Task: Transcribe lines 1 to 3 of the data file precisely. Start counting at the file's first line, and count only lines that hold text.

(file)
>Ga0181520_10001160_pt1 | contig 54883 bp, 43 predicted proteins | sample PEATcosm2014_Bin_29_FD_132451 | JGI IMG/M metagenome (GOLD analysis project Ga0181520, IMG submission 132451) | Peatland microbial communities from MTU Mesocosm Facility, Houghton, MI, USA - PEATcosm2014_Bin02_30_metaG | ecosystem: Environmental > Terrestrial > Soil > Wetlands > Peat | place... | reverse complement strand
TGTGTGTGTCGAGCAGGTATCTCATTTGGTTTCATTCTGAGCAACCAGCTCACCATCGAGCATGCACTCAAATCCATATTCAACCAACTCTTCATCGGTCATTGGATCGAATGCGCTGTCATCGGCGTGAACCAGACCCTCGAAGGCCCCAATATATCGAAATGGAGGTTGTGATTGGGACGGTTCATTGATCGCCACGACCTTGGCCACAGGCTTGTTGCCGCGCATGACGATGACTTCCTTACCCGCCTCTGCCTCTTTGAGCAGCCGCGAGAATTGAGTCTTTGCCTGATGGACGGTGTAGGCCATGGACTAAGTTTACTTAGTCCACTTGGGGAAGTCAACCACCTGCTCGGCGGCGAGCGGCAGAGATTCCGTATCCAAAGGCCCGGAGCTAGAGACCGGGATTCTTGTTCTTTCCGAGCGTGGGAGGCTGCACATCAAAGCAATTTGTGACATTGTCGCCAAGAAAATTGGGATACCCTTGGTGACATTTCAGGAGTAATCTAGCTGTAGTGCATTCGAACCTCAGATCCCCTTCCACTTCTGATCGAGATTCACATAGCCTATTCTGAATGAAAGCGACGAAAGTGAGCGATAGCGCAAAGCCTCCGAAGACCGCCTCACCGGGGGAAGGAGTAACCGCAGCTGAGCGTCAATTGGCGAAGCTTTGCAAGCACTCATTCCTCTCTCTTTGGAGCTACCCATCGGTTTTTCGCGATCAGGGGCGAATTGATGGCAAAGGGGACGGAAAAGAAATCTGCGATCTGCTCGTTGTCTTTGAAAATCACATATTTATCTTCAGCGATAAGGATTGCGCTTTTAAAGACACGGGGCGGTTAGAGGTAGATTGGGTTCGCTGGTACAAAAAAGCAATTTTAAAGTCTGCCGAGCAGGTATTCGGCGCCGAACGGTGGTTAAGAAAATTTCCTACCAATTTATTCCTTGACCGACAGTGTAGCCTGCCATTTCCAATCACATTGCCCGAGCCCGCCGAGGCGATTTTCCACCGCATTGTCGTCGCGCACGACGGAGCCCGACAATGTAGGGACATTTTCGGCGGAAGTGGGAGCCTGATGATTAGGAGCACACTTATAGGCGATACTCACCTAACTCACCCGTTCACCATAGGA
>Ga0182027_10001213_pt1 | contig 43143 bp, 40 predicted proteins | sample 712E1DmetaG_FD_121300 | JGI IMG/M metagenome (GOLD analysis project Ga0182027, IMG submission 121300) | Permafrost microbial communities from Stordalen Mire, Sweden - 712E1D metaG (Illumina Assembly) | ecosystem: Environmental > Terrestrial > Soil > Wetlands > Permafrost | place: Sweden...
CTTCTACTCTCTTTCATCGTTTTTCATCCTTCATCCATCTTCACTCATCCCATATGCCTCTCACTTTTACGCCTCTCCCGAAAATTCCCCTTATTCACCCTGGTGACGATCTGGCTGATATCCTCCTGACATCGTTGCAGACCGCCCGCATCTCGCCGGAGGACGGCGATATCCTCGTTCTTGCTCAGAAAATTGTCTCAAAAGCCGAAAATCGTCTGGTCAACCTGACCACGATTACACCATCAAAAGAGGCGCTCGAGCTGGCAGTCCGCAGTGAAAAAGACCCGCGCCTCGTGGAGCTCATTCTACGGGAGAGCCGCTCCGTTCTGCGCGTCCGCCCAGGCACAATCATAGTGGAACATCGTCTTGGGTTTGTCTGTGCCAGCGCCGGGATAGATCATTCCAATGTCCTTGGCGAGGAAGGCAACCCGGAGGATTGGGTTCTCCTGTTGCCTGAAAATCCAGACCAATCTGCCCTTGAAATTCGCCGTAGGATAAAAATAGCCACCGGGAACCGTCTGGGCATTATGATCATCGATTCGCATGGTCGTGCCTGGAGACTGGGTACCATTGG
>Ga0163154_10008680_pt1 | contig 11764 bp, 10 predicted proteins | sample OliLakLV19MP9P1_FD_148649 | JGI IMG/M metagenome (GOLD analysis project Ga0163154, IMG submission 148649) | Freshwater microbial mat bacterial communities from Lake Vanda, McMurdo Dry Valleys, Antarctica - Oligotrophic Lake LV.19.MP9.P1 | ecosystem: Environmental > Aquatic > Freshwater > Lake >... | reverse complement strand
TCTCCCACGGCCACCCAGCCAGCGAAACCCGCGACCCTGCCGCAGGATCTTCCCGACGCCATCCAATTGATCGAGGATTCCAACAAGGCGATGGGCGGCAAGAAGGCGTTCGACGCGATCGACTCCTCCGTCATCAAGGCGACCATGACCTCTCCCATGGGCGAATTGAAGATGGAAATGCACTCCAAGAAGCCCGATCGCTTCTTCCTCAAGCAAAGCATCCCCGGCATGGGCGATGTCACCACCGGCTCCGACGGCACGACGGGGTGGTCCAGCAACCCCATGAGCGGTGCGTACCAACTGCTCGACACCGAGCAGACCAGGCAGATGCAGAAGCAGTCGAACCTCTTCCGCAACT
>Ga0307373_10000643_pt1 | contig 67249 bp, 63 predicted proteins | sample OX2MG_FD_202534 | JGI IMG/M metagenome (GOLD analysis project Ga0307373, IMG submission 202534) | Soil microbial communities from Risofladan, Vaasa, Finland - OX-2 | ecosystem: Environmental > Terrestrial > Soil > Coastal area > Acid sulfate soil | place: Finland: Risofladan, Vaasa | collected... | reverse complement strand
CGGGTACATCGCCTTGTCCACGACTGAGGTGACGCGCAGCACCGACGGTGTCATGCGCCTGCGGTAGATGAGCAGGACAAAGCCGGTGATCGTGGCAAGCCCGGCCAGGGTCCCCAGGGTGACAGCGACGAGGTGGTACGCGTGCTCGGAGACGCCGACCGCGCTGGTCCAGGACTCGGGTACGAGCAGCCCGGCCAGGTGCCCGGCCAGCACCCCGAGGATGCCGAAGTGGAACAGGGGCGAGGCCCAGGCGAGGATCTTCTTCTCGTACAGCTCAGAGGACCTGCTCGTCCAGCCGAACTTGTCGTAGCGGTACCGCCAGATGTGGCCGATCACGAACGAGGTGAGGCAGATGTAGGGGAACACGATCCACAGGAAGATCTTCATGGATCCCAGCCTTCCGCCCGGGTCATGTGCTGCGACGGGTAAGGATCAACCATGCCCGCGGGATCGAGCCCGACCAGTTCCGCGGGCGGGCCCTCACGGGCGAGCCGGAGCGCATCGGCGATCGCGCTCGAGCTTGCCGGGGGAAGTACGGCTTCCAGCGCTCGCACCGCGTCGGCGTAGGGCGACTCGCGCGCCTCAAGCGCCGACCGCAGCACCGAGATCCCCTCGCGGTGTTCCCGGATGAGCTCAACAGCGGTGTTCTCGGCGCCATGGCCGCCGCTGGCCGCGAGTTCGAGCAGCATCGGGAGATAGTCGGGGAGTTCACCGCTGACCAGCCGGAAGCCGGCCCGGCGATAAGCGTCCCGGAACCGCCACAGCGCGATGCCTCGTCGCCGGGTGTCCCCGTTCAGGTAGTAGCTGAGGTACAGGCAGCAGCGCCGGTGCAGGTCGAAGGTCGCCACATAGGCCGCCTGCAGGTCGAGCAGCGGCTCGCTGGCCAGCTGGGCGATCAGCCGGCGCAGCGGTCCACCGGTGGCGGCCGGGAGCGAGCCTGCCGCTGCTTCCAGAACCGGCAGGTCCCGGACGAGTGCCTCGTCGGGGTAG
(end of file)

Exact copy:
>Ga0181520_10001160_pt1 | contig 54883 bp, 43 predicted proteins | sample PEATcosm2014_Bin_29_FD_132451 | JGI IMG/M metagenome (GOLD analysis project Ga0181520, IMG submission 132451) | Peatland microbial communities from MTU Mesocosm Facility, Houghton, MI, USA - PEATcosm2014_Bin02_30_metaG | ecosystem: Environmental > Terrestrial > Soil > Wetlands > Peat | place... | reverse complement strand
TGTGTGTGTCGAGCAGGTATCTCATTTGGTTTCATTCTGAGCAACCAGCTCACCATCGAGCATGCACTCAAATCCATATTCAACCAACTCTTCATCGGTCATTGGATCGAATGCGCTGTCATCGGCGTGAACCAGACCCTCGAAGGCCCCAATATATCGAAATGGAGGTTGTGATTGGGACGGTTCATTGATCGCCACGACCTTGGCCACAGGCTTGTTGCCGCGCATGACGATGACTTCCTTACCCGCCTCTGCCTCTTTGAGCAGCCGCGAGAATTGAGTCTTTGCCTGATGGACGGTGTAGGCCATGGACTAAGTTTACTTAGTCCACTTGGGGAAGTCAACCACCTGCTCGGCGGCGAGCGGCAGAGATTCCGTATCCAAAGGCCCGGAGCTAGAGACCGGGATTCTTGTTCTTTCCGAGCGTGGGAGGCTGCACATCAAAGCAATTTGTGACATTGTCGCCAAGAAAATTGGGATACCCTTGGTGACATTTCAGGAGTAATCTAGCTGTAGTGCATTCGAACCTCAGATCCCCTTCCACTTCTGATCGAGATTCACATAGCCTATTCTGAATGAAAGCGACGAAAGTGAGCGATAGCGCAAAGCCTCCGAAGACCGCCTCACCGGGGGAAGGAGTAACCGCAGCTGAGCGTCAATTGGCGAAGCTTTGCAAGCACTCATTCCTCTCTCTTTGGAGCTACCCATCGGTTTTTCGCGATCAGGGGCGAATTGATGGCAAAGGGGACGGAAAAGAAATCTGCGATCTGCTCGTTGTCTTTGAAAATCACATATTTATCTTCAGCGATAAGGATTGCGCTTTTAAAGACACGGGGCGGTTAGAGGTAGATTGGGTTCGCTGGTACAAAAAAGCAATTTTAAAGTCTGCCGAGCAGGTATTCGGCGCCGAACGGTGGTTAAGAAAATTTCCTACCAATTTATTCCTTGACCGACAGTGTAGCCTGCCATTTCCAATCACATTGCCCGAGCCCGCCGAGGCGATTTTCCACCGCATTGTCGTCGCGCACGACGGAGCCCGACAATGTAGGGACATTTTCGGCGGAAGTGGGAGCCTGATGATTAGGAGCACACTTATAGGCGATACTCACCTAACTCACCCGTTCACCATAGGA
>Ga0182027_10001213_pt1 | contig 43143 bp, 40 predicted proteins | sample 712E1DmetaG_FD_121300 | JGI IMG/M metagenome (GOLD analysis project Ga0182027, IMG submission 121300) | Permafrost microbial communities from Stordalen Mire, Sweden - 712E1D metaG (Illumina Assembly) | ecosystem: Environmental > Terrestrial > Soil > Wetlands > Permafrost | place: Sweden...